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How Soon Are Your Teachers Entering the Classroom?

More than any other area of higher education, Schools of Education (SOEs) are intimately connected to the P-12 education system. They must respond not only to the pressures facing higher education as a whole, but also to the pressure to produce high quality teachers for a P-12 system that must improve student outcomes. These pressures are exacerbated by extensive media coverage on teacher shortages and declining program enrollments.

Market and Political Pressures

The teacher shortage is isolated. Only some regions of the country are experiencing shortages or low enrollments. For those with no teacher shortage and high enrollments, there is instead high competition among teacher candidates for open positions. For example, a recent Forbes article reported 24 candidates per open position in Connecticut. In these higher enrollment areas, this competition generally results in higher quality teachers for P-12 schools. In regions experiencing declining enrollments or teacher shortages, however, SOEs and P-12 schools have the added pressure of working with the teachers they have, high quality or otherwise. With a limited supply of candidates interested in becoming teachers, competition among SOEs for enrollments and among P-12 schools for well trained teachers is fierce. In some cases, schools in shortage areas may hire less qualified teachers, which intensifies the accountability pressures on SOEs.

What Principals Want

To provide SOEs with a fuller picture of the current hiring and professional development priorities of P-12 school leaders, Eduventures conducted a national survey of over 700 principals. When asked about their hiring preferences, the responses from across the country indicated that the single most important factor is a teacher’s ability to handle a classroom (68%). Developing and using instructional strategies (60%) and communicating with all stakeholders (53%) followed closely behind. Principals hire teachers who have the skills to work well with students and stakeholders. Opportunities to interact within the field and practice their craft better prepares teachers with the skills that principals are looking for. To ensure that teachers are better prepared for the classroom, a popular suggestion that has gained CAEP’s support has been to make the teacher preparation process more like the preparation of doctors: put teacher candidates into classrooms earlier in the process. One Eduventures client, National Louis University (NLU), which has been experiencing enrollment growth, has restructured its teacher preparation program to meet this goal. NLU presented its new model for preparing teachers at a recent Eduventures roundtable. The model, called the Adaptive Cycles of Teaching (ACT), encourages students to “learn from their teaching.” Rather than focusing on planning lessons before working with students, teacher candidates collaborate with mentor teachers to assess students’ knowledge and then develop lessons that build on what students know. NLU is placing teacher candidates in the classroom well before their official student teaching experience, as it has found the model to be very successful. Through the development of mini-lessons and early entry into classrooms, pre-service teachers are gaining classroom management experience and immediate opportunities to teach the instructional strategies they are learning in their college courses. An upcoming Eduventures report on this roundtable will further discuss how NLU leverages technology to make reflecting on teaching a more efficient process. With these trends in mind, ask the following questions as you consider your own programs:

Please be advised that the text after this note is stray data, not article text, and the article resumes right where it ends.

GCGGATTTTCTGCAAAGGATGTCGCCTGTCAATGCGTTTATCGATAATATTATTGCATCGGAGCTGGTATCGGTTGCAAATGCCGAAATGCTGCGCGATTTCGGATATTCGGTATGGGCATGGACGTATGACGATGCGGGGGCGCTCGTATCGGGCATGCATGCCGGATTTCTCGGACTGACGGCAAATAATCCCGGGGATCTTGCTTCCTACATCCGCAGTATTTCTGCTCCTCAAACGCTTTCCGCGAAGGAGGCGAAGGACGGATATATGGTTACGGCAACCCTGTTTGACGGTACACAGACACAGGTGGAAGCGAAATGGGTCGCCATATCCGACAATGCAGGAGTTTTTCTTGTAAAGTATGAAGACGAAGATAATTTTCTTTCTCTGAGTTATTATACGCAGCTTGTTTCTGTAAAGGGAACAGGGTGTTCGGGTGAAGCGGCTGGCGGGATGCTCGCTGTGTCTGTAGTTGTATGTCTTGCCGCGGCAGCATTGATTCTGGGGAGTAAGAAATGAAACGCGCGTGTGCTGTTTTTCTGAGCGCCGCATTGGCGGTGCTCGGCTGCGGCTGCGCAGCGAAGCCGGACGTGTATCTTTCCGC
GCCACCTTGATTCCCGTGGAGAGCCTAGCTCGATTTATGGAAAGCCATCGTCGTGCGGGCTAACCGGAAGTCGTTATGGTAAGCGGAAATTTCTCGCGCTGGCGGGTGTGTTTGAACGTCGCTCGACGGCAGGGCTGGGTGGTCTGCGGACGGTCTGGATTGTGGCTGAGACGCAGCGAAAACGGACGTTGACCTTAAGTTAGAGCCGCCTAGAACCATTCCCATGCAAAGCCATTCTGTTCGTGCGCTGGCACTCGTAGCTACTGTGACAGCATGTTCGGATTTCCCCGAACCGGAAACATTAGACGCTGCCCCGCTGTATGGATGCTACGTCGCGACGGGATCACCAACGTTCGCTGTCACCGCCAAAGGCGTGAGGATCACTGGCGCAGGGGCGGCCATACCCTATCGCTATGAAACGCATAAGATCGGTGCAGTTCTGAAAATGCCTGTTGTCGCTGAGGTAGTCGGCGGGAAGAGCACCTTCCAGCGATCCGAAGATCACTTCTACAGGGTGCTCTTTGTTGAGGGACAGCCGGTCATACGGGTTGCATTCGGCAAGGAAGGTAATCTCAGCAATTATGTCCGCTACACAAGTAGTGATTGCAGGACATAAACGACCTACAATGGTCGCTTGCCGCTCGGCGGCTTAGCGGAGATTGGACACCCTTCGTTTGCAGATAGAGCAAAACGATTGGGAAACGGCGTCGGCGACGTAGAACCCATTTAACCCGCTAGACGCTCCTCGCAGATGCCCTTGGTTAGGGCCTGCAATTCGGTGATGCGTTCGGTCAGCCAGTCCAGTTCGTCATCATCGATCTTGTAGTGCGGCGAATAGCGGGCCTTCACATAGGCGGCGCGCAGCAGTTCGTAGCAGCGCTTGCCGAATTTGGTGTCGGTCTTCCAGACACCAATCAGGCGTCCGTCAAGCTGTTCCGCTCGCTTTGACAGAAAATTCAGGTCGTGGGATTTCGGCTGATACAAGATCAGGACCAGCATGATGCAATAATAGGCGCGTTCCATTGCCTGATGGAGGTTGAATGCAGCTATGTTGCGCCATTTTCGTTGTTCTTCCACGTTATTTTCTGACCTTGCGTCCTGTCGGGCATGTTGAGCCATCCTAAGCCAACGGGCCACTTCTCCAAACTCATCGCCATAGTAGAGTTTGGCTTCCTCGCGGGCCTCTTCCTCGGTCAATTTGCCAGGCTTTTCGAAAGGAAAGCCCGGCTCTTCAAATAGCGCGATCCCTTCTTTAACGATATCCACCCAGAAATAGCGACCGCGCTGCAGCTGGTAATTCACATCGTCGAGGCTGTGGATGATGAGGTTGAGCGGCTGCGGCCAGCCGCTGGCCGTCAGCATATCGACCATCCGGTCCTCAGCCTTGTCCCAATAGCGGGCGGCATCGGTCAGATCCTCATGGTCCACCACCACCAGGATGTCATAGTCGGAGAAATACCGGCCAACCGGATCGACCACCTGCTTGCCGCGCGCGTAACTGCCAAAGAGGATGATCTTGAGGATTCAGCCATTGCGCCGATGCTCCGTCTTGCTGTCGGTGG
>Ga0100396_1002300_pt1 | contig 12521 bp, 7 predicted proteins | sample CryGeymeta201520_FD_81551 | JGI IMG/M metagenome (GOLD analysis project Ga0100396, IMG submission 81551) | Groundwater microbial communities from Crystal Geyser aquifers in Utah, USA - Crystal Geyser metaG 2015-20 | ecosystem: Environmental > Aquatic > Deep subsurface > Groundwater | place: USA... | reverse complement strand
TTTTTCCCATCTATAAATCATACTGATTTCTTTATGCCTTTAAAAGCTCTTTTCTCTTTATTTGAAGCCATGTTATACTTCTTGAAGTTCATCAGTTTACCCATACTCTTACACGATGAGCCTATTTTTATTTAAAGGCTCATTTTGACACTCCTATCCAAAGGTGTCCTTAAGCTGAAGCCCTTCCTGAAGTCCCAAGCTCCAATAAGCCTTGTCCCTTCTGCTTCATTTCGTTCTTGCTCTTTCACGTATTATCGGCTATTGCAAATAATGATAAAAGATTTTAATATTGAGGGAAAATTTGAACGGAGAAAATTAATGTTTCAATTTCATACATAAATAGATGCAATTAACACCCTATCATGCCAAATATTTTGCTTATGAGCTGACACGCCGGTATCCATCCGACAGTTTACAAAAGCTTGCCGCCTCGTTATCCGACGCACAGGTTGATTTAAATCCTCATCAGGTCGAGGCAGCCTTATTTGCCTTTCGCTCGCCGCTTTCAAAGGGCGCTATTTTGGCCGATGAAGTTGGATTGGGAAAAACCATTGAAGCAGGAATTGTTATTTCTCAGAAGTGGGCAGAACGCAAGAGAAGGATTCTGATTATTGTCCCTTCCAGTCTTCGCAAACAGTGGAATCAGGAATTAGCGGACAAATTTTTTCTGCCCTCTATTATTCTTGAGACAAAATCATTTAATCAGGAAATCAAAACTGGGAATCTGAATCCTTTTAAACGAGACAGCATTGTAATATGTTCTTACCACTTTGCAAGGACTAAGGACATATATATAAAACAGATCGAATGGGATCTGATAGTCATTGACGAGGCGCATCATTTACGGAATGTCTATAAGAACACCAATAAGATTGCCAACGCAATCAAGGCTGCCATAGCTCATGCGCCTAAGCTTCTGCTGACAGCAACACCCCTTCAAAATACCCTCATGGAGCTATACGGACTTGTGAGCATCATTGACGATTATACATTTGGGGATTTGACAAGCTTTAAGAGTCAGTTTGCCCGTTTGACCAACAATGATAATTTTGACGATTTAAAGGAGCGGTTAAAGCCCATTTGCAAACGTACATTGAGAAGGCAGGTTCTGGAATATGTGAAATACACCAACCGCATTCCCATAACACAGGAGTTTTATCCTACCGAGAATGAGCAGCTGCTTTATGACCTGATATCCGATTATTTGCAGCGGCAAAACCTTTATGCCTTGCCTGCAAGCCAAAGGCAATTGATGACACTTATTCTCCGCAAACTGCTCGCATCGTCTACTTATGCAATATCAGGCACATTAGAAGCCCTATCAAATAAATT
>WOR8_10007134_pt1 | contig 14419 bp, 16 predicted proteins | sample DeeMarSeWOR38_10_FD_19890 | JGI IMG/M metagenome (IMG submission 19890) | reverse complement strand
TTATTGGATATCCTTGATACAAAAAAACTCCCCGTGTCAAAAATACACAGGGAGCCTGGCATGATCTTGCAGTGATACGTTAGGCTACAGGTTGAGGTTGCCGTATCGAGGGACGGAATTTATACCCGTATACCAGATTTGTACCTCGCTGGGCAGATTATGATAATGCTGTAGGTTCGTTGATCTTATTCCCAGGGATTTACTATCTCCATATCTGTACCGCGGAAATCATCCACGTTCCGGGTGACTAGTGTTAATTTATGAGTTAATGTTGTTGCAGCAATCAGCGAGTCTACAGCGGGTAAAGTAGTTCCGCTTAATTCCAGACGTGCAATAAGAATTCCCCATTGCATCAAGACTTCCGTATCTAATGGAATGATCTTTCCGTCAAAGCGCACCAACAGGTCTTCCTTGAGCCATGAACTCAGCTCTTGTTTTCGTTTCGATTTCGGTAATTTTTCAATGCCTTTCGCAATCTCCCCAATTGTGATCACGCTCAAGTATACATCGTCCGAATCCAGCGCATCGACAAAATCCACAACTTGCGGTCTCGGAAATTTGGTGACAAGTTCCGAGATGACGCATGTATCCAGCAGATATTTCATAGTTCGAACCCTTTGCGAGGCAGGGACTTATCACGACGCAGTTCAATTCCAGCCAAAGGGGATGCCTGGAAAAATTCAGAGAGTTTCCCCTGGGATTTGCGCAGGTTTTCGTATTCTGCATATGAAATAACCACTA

• What are the specific shortages in your region?
  • When are you introducing teacher candidates to the classroom?
  • How are they learning to develop instructional strategies and learn from their own teaching?
  • Are they prepared to collaborate with other teachers? To communicate with parents?
  • How do you know what they are able to do?

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